TUSITALA IN SAMOA

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Tusitala came to Samoa by design, but not until he had become the most widely travelled foreigner to visit the South Pacific area. An adventurer at heart with a strong affinity for the sea, he convinced Fanny to join him in a life-changing search for better health. Together, they had subjected him to cold, damp, snowy climates. The time was right for them to try the tropics. They secured a sea-worthy vessel, gathered their supplies and departed for the first of many side trips to enhance their own lives and grace the lives of others. His influence was felt at every stop along the way.

After an extended stopover in Hawaii to visit Isobel and her family, they departed for additional destinations arriving in Apia on 7 December 1889. As in virtually all other stopovers, the presence of the Stevenson’s was profound. They were a novelty but were befriended and accepted by influential locals, like W.E. Clarke, Harry Moors and others.

After successive journeys to Sydney with intermediate stops, they decided to settle permanently in Samoa. Moors secured land and their lives in Samoa began.

 

The ‘Stevenson’ family residents

Fanny – wife of Tusitala. A very strong, assertive woman, who supported and protected Louis from the equivalent of ‘groupies’ because of his popularity. She won over Louis’s parents even though she was 10 years older than their son and had married him without their blessing. She was the true matriarch, Their Samoan staff respected her but feared her wrath when they did not, or could not deliver to her satisfaction. They called her Tama’ita’i, which is the high chief word for the wife of a respected chief. She, also, was her husband’s most severe critic. She was a very possessive and jealous person, which affected her relationships, however, she was very loyal to Louis throughout his life. She survived him by many years and her ashes are entombed next to Tusitala on Mt. Vaea above their plantation home.

Isobel – Fanny’s daughter and wife of Joe Strong and mother of Austin. It took years for Isobel to forge a relationship with her stepfather. She moved to Samoa and became Louis’s scribe. Her duties were to help Tusitala with his writing by taking dictation and make certain that his mail was answered. Their relationship was very threatening to Fanny who suffered from extreme depression and paranoia. Isobel was named Teuila by the Samoan because she was always trying to make things look better. Her swarthy complexion often allowed her to pass for a ‘half-caste local girl’ which made her even more popular with Samoans. After Tusitala passed away and the ‘family’ returned to America, Teuila wrote her memoirs which continue to give insight into life at Vailima today. After the death of her mother, Teuila returned to Samoa to place the ashes next to Tusitala, whom she later called, “the finest man I ever knew.”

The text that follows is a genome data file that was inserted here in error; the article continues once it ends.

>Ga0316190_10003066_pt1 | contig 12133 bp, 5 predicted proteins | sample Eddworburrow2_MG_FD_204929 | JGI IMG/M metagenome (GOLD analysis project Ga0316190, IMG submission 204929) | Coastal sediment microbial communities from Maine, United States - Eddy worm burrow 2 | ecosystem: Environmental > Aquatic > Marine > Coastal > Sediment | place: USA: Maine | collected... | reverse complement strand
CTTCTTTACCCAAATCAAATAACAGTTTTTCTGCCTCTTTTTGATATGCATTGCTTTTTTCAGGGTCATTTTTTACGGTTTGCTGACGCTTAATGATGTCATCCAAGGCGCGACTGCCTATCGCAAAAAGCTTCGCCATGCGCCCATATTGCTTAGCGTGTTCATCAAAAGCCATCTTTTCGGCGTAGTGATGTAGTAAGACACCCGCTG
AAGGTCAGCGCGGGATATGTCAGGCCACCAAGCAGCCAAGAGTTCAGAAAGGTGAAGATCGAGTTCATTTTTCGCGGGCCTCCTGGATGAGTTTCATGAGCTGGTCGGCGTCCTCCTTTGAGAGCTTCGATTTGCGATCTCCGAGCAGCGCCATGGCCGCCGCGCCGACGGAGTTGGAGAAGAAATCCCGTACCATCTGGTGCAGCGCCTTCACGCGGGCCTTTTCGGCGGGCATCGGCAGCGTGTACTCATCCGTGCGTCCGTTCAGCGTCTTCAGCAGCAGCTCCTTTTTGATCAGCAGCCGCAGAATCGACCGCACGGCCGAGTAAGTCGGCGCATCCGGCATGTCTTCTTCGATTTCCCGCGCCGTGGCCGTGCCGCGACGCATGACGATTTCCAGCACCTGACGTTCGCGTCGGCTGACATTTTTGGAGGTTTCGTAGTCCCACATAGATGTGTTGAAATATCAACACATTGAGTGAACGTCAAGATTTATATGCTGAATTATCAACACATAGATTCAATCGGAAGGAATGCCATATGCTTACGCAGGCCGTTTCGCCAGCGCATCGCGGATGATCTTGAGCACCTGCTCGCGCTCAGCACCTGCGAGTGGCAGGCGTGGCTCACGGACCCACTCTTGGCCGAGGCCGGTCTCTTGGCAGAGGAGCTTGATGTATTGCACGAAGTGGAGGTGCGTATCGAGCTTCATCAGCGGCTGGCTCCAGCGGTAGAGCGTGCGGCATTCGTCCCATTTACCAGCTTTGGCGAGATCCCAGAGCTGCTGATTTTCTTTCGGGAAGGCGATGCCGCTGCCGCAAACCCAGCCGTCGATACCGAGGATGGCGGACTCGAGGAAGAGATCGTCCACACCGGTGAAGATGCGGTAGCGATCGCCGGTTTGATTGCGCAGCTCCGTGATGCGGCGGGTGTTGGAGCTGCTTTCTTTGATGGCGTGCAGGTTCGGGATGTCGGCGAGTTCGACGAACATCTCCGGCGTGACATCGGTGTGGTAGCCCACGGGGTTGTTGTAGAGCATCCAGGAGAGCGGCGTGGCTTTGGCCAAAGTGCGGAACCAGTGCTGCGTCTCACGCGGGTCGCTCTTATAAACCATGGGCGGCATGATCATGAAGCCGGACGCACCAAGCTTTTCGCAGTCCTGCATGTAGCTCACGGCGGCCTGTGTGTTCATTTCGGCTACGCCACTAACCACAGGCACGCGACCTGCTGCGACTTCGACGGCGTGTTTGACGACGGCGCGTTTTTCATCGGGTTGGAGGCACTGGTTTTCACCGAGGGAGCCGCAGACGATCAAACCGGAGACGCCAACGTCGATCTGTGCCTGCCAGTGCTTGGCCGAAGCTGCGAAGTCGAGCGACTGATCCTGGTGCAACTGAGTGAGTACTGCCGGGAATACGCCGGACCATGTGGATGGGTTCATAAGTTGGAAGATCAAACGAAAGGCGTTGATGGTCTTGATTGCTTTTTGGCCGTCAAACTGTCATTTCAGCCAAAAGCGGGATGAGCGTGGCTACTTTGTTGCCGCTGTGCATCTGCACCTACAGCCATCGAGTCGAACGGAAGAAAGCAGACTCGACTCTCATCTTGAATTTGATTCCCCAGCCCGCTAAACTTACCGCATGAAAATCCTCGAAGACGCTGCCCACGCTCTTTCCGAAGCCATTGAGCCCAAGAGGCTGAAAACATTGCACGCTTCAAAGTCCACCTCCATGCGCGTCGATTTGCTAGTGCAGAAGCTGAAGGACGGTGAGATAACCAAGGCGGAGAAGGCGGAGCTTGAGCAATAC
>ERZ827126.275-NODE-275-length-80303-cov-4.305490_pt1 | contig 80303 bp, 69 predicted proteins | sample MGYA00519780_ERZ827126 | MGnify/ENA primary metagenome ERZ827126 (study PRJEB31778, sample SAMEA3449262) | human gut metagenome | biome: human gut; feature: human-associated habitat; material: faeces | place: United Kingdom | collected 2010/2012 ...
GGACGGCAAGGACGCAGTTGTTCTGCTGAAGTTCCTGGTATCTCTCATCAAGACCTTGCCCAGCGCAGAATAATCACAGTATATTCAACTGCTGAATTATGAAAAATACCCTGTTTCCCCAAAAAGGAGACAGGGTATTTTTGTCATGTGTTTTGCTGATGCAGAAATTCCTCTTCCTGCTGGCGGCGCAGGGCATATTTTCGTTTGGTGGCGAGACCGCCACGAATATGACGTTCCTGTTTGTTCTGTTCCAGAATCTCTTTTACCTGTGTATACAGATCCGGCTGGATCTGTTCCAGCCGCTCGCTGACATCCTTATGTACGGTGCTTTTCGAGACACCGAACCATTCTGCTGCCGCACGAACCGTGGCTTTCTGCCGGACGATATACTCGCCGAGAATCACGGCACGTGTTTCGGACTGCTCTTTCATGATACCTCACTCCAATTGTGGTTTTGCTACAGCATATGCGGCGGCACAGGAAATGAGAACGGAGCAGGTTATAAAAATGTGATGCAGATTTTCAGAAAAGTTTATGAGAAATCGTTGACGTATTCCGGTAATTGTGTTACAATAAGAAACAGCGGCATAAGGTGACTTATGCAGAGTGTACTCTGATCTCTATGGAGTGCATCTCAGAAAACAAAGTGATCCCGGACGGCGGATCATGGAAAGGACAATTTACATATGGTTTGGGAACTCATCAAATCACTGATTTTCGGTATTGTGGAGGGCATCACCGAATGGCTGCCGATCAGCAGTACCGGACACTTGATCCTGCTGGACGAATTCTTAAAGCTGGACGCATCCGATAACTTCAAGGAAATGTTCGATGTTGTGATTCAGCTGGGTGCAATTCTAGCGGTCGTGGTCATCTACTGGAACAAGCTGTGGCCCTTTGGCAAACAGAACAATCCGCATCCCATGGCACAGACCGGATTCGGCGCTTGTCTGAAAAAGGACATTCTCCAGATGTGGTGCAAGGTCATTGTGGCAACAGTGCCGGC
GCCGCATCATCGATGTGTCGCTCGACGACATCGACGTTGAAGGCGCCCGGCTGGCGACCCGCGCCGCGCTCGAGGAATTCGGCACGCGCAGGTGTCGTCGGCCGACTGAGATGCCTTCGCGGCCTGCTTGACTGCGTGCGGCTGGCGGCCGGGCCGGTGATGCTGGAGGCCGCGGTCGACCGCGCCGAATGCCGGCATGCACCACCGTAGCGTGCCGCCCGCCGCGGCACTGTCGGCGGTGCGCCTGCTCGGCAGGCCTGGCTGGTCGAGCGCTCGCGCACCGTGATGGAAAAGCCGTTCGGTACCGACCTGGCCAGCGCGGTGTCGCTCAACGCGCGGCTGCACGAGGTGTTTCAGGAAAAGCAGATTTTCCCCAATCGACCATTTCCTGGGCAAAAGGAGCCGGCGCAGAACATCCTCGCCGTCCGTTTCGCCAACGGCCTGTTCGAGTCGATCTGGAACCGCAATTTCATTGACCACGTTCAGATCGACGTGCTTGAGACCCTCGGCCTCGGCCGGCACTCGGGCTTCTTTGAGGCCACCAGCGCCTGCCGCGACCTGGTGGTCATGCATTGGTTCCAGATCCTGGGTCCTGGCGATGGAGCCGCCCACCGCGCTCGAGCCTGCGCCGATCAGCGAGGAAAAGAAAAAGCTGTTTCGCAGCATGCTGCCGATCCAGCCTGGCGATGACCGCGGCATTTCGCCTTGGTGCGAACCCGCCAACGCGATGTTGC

Lloyd – ‘Loia’ as he was known among the Samoan, was the arms and legs of the family. When someone needed to go to Scotland to retrieve the furniture from the family home in Edinburgh, they sent Lloyd. His presence at Vailima was extremely important even though he did not occupy a room in the main home. Lloyd took over the original residence called ‘Pineapple Cottage’ by Louis and Fanny. Lloyd renamed the little plantation quarters ‘Batchelor Hall.’ He was a young man and took very kindly to the Samoan culture. He became fluent in the language and directed many of the activities with the staff and locals who were frequent visitors. He was in charge of photography and was skilled at capturing the early images of life at Vailima on film. Lloyd left with his mother to return to America after the death of Louis, but returned one year later with his wife although they could not recreate the magic of Vailima without Tusitala. It became a failed experiment and the family returned to America. Lloyd lived the remainder of his life in the shadow of R.L.S.

Margaret Isabella Balfour Stevenson – also known in the family as Aunt Maggie. She clung to her only child after the death of her husband, Thomas. She joined in the traveling adventures and had a very powerful influence on the affairs at Vailima. Tusitala doted on her. He added to the home to accommodate her comfort. She travelled about between Sydney and Samoa and was present at the untimely death of her beloved son. She returned to live out her years in Scotland with her sister. Interestingly, she outlived all of the extended family members. Tusitala honored her throughout her life with many very personal and tender letters which warmed her heart and gave her comfort in her declining years, She honored her husband after his death by never appearing in public without a ‘widow’s cap.’

Austin Strong – was an eleven year old boy when he came to spend time with his mother Isobel and become acquainted with his grandparents. He had been attending boarding school in San Francisco but his mother transferred him to a school in New Zealand to have him closer to them. Little is known about his relationship with his father, Joe Strong, who remarried and settled in California. Austin had the rare privilege of being tutored by Tusitala in French, Latin and World History. He had many a bedtime story told to him as well as numerous adventures and games played on the vast Vailima property. His favorite was cowboys and Indians. Austin was revered by the Samoan staff and was looked after by his grandmother Stevenson, whose bedroom suite was adjacent to his. He became a minor playwright and lived his days on Martha’s Vineyard in New England.